Nevertheless, the strongest motivating factor for me is tradition: baptism upon confession is the system that I grew up with and which I have known my whole life. I can’t imagine offending all my friends and family over this issue. But this is a pitiful appeal on an issue where the opposition has a **much** stronger tradition.

If tradition is my strongest point, then there is little doubt that if I had lived in Luther’s time, I would have been a pedobaptist.

Author: KB French

Formerly many things, including theology student, mime, jr. high Latin teacher, and Army logistics officer. Currently in the National Guard, and employed as a civilian... somewhere

4 thoughts on “Almost Thou Persuadest Me to Become a Pedobaptist”

  1. wish to stick in oar: Zwingli was talking through his hat — I’m no Greek scholar but the scripture of speaking to one another in psalms, hymns & spiritual songs….my understanding of the the word psalm is “to pluck” [and Ray Hughes adds…and to twang]. And to assume that God meant for there to be no musical instruments requires you to remove the last two psalms from the Bible…and that seques very neatly into a discussion on the use of dance in worship.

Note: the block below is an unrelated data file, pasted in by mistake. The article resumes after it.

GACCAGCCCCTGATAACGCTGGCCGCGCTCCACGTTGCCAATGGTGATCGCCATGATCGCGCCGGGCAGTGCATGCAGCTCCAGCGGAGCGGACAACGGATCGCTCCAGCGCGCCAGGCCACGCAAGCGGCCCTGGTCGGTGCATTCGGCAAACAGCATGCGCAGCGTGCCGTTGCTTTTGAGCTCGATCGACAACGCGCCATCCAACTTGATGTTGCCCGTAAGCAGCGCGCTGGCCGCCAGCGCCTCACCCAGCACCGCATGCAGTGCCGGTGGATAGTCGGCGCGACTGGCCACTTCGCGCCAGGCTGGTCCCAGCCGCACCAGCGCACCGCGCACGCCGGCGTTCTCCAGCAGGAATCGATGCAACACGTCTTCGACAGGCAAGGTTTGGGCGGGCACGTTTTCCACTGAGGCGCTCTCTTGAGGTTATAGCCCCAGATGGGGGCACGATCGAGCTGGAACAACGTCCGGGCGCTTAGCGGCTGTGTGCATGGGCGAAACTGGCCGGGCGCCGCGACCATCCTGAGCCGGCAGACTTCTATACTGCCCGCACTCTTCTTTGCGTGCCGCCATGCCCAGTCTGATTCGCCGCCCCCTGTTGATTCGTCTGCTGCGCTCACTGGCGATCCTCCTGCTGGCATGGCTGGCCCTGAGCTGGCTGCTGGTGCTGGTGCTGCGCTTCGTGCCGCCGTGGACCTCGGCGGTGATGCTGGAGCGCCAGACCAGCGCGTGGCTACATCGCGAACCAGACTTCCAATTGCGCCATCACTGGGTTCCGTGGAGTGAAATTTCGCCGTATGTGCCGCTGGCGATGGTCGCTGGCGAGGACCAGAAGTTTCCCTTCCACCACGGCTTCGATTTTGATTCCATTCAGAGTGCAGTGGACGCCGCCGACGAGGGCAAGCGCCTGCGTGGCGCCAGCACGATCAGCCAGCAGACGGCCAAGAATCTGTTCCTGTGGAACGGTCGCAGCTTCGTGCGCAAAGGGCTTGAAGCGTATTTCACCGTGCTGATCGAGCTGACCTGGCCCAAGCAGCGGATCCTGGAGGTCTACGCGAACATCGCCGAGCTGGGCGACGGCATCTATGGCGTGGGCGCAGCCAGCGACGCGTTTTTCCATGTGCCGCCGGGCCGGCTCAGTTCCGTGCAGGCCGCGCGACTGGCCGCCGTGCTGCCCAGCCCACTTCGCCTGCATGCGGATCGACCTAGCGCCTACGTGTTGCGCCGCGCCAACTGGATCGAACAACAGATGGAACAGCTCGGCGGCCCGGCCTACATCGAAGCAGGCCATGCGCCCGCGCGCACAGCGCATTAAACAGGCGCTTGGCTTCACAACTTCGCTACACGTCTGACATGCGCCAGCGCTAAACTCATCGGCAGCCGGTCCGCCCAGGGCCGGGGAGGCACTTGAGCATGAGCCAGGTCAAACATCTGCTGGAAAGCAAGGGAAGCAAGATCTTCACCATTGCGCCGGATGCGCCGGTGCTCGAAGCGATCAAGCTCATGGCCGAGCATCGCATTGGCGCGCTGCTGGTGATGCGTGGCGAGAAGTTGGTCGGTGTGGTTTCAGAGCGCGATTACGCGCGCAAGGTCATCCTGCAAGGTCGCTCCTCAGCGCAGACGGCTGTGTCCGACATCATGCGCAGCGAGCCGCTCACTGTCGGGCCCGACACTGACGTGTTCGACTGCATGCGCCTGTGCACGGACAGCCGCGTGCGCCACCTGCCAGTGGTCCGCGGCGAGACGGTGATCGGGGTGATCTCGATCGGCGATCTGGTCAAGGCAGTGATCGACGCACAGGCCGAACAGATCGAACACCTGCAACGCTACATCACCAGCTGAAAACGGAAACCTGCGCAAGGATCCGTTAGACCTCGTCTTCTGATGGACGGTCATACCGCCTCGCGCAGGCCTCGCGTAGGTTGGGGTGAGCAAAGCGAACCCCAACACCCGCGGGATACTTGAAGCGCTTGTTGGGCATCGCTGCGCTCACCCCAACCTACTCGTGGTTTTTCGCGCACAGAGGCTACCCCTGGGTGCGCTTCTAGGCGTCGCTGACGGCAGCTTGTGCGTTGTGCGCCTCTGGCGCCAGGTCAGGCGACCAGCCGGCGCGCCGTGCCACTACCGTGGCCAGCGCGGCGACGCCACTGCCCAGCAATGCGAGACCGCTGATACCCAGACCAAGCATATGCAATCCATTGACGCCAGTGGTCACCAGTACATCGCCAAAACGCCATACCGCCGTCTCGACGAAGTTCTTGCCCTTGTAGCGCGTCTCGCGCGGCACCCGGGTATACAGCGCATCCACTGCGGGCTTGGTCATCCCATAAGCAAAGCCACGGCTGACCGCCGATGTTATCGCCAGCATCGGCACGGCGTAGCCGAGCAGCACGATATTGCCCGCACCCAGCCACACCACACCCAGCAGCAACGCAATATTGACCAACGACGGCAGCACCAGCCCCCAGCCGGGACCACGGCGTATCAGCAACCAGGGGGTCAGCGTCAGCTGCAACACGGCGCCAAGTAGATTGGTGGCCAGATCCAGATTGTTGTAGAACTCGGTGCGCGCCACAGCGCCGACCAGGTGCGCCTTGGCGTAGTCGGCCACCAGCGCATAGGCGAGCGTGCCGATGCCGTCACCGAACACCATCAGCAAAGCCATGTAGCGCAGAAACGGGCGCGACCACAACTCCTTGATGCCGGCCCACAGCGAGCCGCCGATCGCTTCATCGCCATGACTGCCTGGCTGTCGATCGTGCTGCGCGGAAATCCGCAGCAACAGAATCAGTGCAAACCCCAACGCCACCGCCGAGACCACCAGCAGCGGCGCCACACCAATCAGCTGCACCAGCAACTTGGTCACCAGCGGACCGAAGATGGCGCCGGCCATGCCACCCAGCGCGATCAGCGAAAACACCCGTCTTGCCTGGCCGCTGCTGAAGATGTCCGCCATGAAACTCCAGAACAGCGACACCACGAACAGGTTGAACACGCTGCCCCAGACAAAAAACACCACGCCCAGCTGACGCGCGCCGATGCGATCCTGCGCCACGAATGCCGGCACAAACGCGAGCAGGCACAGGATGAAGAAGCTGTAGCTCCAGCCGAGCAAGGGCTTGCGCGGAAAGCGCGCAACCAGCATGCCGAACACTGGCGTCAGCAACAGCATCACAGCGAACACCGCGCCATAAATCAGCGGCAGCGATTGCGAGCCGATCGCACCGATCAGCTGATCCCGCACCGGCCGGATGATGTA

In the area of “art” — who were those two craftsmen that God annointed especially to do the “fancy art work” for the tabernacle?[all that sculpting & engraving & weaving]….and then of course Solomon had to go and do them even better with all his bulls & carvings overlaid with gold….

    What are they teaching in schools these days?

    none of which has anything to do with infant baptism…..Actually I listend to tapes by Malcolm Smith on the Blood Covenant and he mentioned a historical Jewish aspect of blood covenant. That when one family entered into blood covenant with another that included the later [as yet unborn] members of the family. When these children were born they were considered part of the blood covenant. However, as adults they had to make their own choice as to whether they would be within that covenant — which makes a nice argument for both infant & credal baptism.